In many respects, Batman: Arkham Knight is purpose-built to deliver the ultimate Batman power fantasy. It’s an opportunity to don the caped crusader’s cowl and, for the first time, utilise everything the billion-dollar baby of Gotham has to offer.
You can tear through streets in the Batmobile, eject into the air and glide out across the mesmerising skyline and, most importantly, stand atop Wayne Tower and look broodingly down upon the populous.
But as Arkham Knight tries so hard to be the complete package, it fails to make the game fun on a basic and consistent level, opting to force the Batmobile down your throat at every opportunity instead of building on the gameplay we all know and have loved from Rocksteady over the years.
The third and final entry in the Arkham series is set across a much larger playground
than the one you encountered in Arkham City, this time under attack from Scarecrow and the titular – and forever whining – Arkham Knight. It’s a beautiful space, a collection of three distinctive environments that feel genuinely breathtaking to traverse via Batman’s returning grapple-and-glide combination.
In fact, most of the elements that have returned from both Asylum and City play fantastically here. The free-flow combat is as slick as ever; there’s nothing quite as satisfying as blitzing through a room of ten-plus thugs, leaving them a mess of crippled bones and disfigured faces, without getting so much as a scratch in return.
Equally as exciting is the opportunity to once again become the world’s greatest predator, ‘incapacitating’ enemies with swift attacks from the shadows and the new Fear Takedowns that let Batman take multiple enemies out of the game instantly with coma-inducing strikes.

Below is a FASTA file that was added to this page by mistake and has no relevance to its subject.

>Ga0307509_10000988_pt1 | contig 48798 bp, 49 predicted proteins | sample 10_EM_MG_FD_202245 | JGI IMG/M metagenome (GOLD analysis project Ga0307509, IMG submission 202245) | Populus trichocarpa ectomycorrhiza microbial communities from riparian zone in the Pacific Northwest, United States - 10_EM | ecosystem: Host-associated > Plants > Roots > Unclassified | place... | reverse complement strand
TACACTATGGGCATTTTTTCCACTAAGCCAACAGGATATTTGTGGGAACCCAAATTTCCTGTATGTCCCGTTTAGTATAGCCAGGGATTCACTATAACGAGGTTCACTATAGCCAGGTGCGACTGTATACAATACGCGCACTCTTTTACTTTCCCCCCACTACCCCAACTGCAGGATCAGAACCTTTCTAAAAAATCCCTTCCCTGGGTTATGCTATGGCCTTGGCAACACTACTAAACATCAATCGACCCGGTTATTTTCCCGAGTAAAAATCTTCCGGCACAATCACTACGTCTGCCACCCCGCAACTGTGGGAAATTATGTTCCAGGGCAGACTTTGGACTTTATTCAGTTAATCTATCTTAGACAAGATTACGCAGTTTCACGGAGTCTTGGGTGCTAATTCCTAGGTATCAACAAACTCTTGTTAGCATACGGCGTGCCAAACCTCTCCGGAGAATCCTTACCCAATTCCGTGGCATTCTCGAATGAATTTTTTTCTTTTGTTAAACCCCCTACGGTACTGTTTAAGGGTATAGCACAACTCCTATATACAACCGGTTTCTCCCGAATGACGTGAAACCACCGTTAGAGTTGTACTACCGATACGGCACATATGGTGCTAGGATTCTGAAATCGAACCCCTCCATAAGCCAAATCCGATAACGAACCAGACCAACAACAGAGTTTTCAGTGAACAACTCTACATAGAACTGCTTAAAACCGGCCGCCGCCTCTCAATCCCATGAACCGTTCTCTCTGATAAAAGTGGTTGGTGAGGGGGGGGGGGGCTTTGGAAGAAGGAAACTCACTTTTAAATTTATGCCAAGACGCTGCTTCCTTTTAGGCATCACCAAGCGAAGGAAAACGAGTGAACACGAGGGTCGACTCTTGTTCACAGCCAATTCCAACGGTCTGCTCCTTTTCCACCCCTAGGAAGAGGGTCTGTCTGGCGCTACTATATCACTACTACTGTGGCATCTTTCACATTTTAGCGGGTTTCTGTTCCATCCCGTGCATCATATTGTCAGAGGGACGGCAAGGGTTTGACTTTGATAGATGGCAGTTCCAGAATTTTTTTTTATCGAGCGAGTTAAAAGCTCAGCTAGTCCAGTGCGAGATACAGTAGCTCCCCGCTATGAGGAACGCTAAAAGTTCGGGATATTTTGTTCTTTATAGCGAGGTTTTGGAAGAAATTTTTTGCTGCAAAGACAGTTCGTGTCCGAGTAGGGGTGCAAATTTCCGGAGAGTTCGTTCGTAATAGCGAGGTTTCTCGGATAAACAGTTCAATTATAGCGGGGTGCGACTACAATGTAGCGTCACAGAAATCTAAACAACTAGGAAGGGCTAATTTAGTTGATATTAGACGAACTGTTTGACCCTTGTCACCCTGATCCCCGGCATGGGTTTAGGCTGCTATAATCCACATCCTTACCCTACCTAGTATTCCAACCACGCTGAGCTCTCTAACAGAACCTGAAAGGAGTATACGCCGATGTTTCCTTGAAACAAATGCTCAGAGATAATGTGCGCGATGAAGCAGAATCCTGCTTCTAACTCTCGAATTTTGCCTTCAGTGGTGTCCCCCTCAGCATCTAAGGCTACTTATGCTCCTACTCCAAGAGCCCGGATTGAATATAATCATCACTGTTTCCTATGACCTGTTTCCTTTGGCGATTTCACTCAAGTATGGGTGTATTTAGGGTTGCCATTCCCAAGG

What’s less enjoyable, however, is how Rocksteady has unnecessarily forced vehicle combat via the Batmobile into proceedings as a third pillar of the core gameplay loop.
We understand, Rocksteady. You’ve spent four years developing this sequel, and it contains barely any new gameplay options or mechanics, of course you’d want to show off the biggest. But where the Batmobile feels like it naturally should be used as (in)frequently as any of Batman’s other gadgets strapped to the utility belt, it’s forced upon you at every opportunity.
It slows the pace of the game to a crawl at times, as it’s integrated into the most monotonous of puzzles, while the Batman-versus-robot-tank-army segments that pervade almost every instance of combat are without question a chore. The novelty of blasting thugs in the head with rubber bullets fired from a tank-mounted cannon – which apparently doesn’t render death – quickly wears off.
The stealth vehicle combat is dispiriting, if not enjoyment-crippling, to the point where it begins to spoil the Batmobile’s primary focus: actually using it to explore the city.
If you can overlook the disappointing inclusion and over-reliance on the Batmobile in both the main story and plentiful side-quests that litter Gotham, you’ll find an enjoyable and well-constructed end to the Arkham trilogy waiting, not to mention plenty of fan-service for the avid Bat-fan.
Just don’t be surprised if you begin brooding like Bruce Wayne when it forces you back into the driving seat for yet another round of Bats versus robots – only you won’t have a billion dollars to distract you from the pain; only the sinking feeling that you wasted £40 on driving a tank, not busting skulls, as the Caped Crusader this last time around.